Locally, Delmarva ranked consistently above average in breast cancer screening, adult checkups and follow-up after mental illness.
Dr. Jon Shematek, medical director for quality improvement for CareFirst BlueCross BlueShield, which owns Delmarva, FreeState and Capital Care, says the three HMOs have been testing prevention efforts.
For example, he said, Capital Care had an immunization registry that began at birth and worked mostly by notifying parents when shots were due, while FreeState started in the second year of life and concentrated on notifying doctors.
Now, he said, both plans use the elements that worked best in each -- starting at birth but including doctors in the system.
This year's report card includes three new measures and two new plans -- Innovation Health and Principal Health Care of Delaware. The Web site also features an interactive piece that allows employers to create customized report cards.
Tens of thousands of Marylanders, including nearly 80,000 state employees, are soon heading into an open enrollment period in which they must select a health plan. Last year, about 140,000 of the report cards were distributed, and the Web site recorded about 10,000 hits a month.
"The next generation of this information is whether or not the purchasers or consumers act on it," said Colmers.
So far, it is unclear how much the guide sways the choices of consumers and their employers. So many factors influence the selection of a health plan: cost, convenience, a friend's recommendation.
Initial reports aren't encouraging. Even though people say quality is their biggest concern, three-quarters would opt to go to a hospital they are familiar with over one rated much higher in quality by experts, according to a 1996 study by the Kaiser Family Foundation.
People generally don't use report cards or numbers to make judgments on health plans and most other purchases, said Dr. Robert J. Blendon, a professor of health policy and political analysis at Harvard University School of Public Health.
But with time and advertising, he said, people start to pay attention.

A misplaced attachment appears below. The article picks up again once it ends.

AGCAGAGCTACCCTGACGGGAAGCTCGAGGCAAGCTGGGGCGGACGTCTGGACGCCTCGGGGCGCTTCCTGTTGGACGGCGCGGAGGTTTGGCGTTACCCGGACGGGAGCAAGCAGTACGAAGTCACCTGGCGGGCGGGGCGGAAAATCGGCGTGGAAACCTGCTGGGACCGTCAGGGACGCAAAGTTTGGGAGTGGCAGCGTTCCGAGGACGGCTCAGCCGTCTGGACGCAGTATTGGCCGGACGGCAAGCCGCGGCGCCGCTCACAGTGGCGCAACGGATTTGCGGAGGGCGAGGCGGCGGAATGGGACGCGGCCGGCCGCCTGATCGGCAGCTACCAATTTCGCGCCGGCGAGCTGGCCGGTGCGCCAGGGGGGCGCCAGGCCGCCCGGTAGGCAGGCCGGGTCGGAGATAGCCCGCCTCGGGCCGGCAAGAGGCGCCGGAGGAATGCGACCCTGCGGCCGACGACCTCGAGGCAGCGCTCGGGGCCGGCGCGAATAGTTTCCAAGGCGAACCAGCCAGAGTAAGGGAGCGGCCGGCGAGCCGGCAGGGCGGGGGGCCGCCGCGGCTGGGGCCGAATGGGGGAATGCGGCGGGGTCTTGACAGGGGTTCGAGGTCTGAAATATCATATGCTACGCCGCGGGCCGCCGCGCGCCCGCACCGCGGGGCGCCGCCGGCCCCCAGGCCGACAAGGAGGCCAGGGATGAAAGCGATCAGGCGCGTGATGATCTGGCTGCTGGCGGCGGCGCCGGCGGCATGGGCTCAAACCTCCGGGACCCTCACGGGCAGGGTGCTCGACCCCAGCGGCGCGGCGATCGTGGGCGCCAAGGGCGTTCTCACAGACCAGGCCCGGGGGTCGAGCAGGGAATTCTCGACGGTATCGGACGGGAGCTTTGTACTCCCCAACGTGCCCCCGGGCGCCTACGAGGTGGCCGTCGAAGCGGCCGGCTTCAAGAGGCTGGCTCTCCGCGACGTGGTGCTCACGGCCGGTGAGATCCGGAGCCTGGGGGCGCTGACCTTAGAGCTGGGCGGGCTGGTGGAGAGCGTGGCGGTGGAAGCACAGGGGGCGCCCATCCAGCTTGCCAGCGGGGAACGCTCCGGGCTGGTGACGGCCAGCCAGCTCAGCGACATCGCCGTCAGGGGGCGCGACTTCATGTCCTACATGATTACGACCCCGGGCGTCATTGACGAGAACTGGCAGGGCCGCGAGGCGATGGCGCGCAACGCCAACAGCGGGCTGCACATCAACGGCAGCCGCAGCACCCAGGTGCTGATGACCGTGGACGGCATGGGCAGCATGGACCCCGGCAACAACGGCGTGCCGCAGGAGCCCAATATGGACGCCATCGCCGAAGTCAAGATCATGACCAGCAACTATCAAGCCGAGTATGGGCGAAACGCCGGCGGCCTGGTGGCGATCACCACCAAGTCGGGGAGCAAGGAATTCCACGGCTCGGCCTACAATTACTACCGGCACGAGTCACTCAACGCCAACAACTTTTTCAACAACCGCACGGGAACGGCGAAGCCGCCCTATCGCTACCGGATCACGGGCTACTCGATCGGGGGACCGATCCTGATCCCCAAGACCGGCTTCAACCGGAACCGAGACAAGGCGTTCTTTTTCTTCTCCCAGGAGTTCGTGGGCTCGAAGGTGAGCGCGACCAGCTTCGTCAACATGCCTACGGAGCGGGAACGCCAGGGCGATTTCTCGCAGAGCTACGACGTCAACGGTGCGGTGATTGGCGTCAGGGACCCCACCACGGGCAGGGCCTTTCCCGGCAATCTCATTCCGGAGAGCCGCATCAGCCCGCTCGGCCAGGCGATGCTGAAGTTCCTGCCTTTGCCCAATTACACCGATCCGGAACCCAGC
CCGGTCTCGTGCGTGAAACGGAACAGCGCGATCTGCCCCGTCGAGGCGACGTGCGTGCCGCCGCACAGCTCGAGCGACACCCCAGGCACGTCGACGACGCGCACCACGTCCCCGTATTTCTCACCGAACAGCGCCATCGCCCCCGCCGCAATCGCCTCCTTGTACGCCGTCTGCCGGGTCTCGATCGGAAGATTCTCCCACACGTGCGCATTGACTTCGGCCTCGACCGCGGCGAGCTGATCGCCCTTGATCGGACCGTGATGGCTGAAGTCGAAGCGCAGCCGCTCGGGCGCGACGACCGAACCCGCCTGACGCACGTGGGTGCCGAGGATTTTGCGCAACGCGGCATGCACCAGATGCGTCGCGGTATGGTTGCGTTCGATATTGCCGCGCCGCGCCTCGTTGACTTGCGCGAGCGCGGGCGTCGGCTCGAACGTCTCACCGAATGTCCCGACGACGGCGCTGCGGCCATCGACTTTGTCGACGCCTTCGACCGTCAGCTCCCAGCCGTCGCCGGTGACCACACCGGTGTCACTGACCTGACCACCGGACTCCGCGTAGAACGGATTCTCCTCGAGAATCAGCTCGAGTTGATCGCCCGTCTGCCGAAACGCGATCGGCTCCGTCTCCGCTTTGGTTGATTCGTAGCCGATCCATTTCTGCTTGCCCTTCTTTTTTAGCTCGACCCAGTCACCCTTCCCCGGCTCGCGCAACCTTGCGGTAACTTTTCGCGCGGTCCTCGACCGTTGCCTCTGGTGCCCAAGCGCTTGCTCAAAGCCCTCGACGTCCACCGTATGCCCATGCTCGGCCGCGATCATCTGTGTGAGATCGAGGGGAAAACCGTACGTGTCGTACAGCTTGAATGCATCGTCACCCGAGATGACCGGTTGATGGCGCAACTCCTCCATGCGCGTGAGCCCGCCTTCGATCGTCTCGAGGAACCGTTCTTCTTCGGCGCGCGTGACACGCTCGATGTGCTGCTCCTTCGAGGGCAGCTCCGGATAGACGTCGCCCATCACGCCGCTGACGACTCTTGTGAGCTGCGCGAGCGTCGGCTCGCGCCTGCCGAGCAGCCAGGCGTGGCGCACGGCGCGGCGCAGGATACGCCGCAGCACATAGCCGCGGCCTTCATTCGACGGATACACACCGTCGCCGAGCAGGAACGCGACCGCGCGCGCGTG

Dr. Dennis Batey, president and chief executive officer of Preferred Health Network, a small local HMO, said PHN, which scored above average on 11 measures, provides copies of the booklet to insurance brokers and does "a low-key media campaign in the days and weeks that follow the release," featuring PHN's performance.
Membership has grown from 54,000 two years ago, when the first report card was issued, to more than 72,000 now, he said. It's impossible to tell how much of the growth was produced by the report card, Batey said, but "it certainly helps."
Ernest B. Crofoot, senior health care coordinator for the AFL-CIO's Maryland and D.C. chapters, said his members read the guide cover-to-cover.
"My members grab them like crazy. I can't keep enough of them," Crofoot said. "I wish I could carry more."
Robert Davis, executive director of the Maryland Health Care Coalition, a nonprofit organization that represents about 60 employers, said businesses have taken the report card back to managed-care plans and pressured them to do better.
"It is important. Nobody wants to send their employees to the lowest-ranked HMOs; that's the bottom line," Davis said. But he said large employers usually offer more than one choice, so they might not drop a poorly performing plan, knowing that workers can switch on their own.
Shematek, of CareFirst, said that when he speaks to employers, "our larger accounts have the report card results and will question us about particular rates."
But as many as half of all workers have only one health option, and their employer makes the selection. For those small businesses, the information is useful, but only one piece of the puzzle, Davis said. A good plan might not be offered in a rural area. Or it might be too expensive.
By 2001, the commission will produce similar report cards -- with audited data -- on Maryland's hospitals, nursing homes and ambulatory surgery centers.
Pub Date: 9/22/99